ReviewsFORD VS. FERRARI. Motorsport in the middle 1960s stood on the precipice of change: still hewing to its daredevil origins, it remained delicate and brutal, homebuilt and homicidal. It was a time when a little upstart car company off the beach of Los Angeles, helmed by a former world-class racing driver turned failed chicken farmer with a shit-eating grin, could go out and win a world championship. This was before the wholesale corporatization of the sport (whether we agree to refer to it as sport is incidental), before HANS devices and fire suppression, before the technology of tires had advanced enough to adequately and safely contend with the speed and heat to which they were subjected. It was a raw, rugged and frequently balletic form of competition, often as likely to deal out death as victory. And for many, an endurance race held annually on a ludicrous circuit in the French countryside, the 24 hours of Le Mans, represented the pinnacle of achievement, the ultimate intersection of engineering, perseverance, skill and luck.
Le Mans 1966 became, even before the benefit of hindsight, a sort of high water mark for the bug-eyed fever auto-racing induces in its acolytes. And it sits squarely at the center of director James Mangold's Ford v Ferrari.
In the early '60s, an ambitious young executive at the Ford Motor Co. named Lee Iacocca (Jon Bernthal) scrambles to halt slumping sales under the jowly glare of Henry Ford II (Tracy Letts), nicknamed the Deuce. Iacocca is onto something, even if his peers cannot see it: He recognizes that the generation who will become the Baby Boomers are something unprecedented. Teenagers with agency, earning power and a love for cars, they are also coming of age in an era of increasingly ubiquitous world culture. They want it fast and sexy, and they want it right now; drawn to the statuesque sensuality of European design, they eschew the plain utilitarianism of Mom and Dad's grocery-getter. Iacocca's pitch: Ford should go racing on the world stage by purchasing Scuderia Ferrari, the little Italian car company that has won Le Mans four of the last five years and is, as a result, now bankrupt.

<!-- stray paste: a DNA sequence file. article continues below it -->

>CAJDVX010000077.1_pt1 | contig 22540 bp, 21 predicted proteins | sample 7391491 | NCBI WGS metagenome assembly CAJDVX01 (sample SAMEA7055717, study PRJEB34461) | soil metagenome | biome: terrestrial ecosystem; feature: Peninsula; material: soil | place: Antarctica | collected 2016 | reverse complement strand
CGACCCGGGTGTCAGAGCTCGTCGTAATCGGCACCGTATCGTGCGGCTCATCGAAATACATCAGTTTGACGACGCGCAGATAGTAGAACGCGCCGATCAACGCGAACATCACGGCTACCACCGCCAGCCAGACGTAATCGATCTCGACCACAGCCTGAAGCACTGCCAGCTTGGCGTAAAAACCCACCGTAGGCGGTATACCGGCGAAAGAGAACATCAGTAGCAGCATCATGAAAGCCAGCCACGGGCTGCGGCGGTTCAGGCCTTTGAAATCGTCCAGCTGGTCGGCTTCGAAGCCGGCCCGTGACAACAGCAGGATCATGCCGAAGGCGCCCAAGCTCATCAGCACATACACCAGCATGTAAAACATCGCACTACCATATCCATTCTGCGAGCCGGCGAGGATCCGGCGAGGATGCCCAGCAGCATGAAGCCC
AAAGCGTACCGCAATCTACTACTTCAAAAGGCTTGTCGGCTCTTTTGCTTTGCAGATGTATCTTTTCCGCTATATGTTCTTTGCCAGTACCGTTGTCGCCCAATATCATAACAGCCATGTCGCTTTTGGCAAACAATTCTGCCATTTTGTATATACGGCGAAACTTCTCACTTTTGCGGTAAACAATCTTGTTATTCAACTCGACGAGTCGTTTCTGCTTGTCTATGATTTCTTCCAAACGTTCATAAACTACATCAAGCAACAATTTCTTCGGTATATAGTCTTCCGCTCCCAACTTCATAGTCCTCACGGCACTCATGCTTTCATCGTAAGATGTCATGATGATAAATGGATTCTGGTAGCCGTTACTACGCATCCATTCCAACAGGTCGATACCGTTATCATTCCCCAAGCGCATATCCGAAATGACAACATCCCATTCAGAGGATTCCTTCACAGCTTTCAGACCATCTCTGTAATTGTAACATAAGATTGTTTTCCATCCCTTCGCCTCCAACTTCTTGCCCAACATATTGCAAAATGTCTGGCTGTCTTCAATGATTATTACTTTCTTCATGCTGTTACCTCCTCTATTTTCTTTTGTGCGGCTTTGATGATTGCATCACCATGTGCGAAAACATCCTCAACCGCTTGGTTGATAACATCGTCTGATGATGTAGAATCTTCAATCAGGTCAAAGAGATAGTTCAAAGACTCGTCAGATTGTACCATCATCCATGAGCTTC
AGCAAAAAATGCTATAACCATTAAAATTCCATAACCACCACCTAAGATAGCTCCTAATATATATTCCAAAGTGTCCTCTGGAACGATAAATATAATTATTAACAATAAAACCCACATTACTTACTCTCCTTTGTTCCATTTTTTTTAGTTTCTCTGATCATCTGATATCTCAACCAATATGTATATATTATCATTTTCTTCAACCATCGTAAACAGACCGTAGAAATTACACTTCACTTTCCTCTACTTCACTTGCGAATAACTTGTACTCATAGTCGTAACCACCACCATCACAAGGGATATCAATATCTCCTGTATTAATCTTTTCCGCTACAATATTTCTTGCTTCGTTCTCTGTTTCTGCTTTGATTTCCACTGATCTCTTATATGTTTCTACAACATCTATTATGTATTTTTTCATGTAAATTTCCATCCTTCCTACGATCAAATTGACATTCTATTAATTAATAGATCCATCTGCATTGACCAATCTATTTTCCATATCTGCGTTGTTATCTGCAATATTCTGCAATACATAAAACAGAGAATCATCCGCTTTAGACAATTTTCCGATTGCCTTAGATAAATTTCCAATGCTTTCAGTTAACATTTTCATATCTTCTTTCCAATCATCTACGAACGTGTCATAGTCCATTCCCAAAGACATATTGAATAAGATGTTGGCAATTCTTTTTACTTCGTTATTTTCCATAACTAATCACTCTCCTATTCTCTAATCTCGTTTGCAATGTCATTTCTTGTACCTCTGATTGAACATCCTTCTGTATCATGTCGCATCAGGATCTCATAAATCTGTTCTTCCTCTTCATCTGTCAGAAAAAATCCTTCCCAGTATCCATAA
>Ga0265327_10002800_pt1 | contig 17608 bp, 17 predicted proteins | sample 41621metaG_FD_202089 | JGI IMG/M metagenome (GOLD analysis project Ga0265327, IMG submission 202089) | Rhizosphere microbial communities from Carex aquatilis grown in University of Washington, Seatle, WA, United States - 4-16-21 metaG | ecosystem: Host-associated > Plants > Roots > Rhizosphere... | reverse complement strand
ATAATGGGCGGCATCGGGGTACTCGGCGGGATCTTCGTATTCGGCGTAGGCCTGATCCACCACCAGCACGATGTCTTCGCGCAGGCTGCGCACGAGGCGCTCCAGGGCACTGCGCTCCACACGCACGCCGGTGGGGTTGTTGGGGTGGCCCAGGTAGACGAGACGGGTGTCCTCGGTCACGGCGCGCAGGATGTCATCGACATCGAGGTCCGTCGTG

It's not a bad idea but it ignores the guile and pride of the old man who put his name on the building, Enzo Ferrari (Remo Girone). The attempt goes sideways in rather spectacular fashion but it manages to get the Deuce's back up; he wants to go to war.
Enter the aforementioned shit-eating grinner, Carroll Shelby (Matt Damon), recently retired from race driving due to a faulty heart valve. He got the bright idea to import little aluminum bodied sports car from England, stuff them with Ford V8s and take them racing. The Shelby Cobra, constructed in a funky little building in Santa Fe Springs and then in Venice by a ragtag group of savants and journeymen, presaged the muscle car movement, captured the passion of European design, won a great number of races and became an international icon. Despite Shelby's innate hucksterism and hustle, though, they didn't sell particularly well. So when Iacocca pays a visit, waving a blank FoMoCo check under his nose, it gets Shelby's attention.
Shelby, in turn, petitions the aid of Ken Miles (Christian Bale), a British former tank driver, superlative amateur race car pilot and recently failed repair shop owner. Miles is famously cantankerous, single-minded to a fault and, to Shelby's mind, a vital asset in developing a race car for Mr. Ford that will give him a chance at beating Ferrari at Le Mans.
This all sets the stage for a multi-year process of research and development, corporate infighting — Leo Beebe (Josh Lucas) comes off as the undisputed villain of the piece — success and failure in equal measure, with Shelby betting big on Miles as the shoe to beat.
It may be apparent that, while I don't pretend to be an expert, I am closer to this material than some. So I was predisposed to very much enjoy Ford v Ferrari, my enjoyment of Mangold's recent work almost notwithstanding, although I would venture that Logan (2017) and Wolverine (2013) are both more compelling than anything Avengers.
There is more to the pleasures of this movie than is probably worth dissecting here but in brief: The attention to detail, both automotive and otherwise, is impeccable; the aesthetic, controlled and deceptively smooth, totally appropriate; the performances, including Bale appearing to have fun onscreen for the first time in a decade or more and Tracy Letts disappearing into character, spot-on. From my nerdy perspective, though, the racing sequences are the thing. It is famously difficult to capture speed on film (books could be written about the attempts) but Mangold, director of photography Phedon Papamichael and their technical team make it seem effortless. They put cameras in impossible places, moving in and around cars on track in a totally innovative but non-invasive way; it's a marvel of ingenuity and design, just like the exquisite automobiles upon which it is focused. PG13. 152M. BROADWAY, FORTUNA, MILL CREEK.
— John J. Bennett is a movie nerd who loves a good car chase and prefers he/him pronouns.
Due to the holiday, updated listings were not available for Fortuna. See showtimes at www.northcoastjournal.com or call: Broadway Cinema 443-3456; Fortuna Theatre 725-2121; Mill Creek Cinema 839-3456; Minor Theatre 822-3456; Richards› Goat Miniplex 630-5000.
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— Jennifer Fumiko Cahill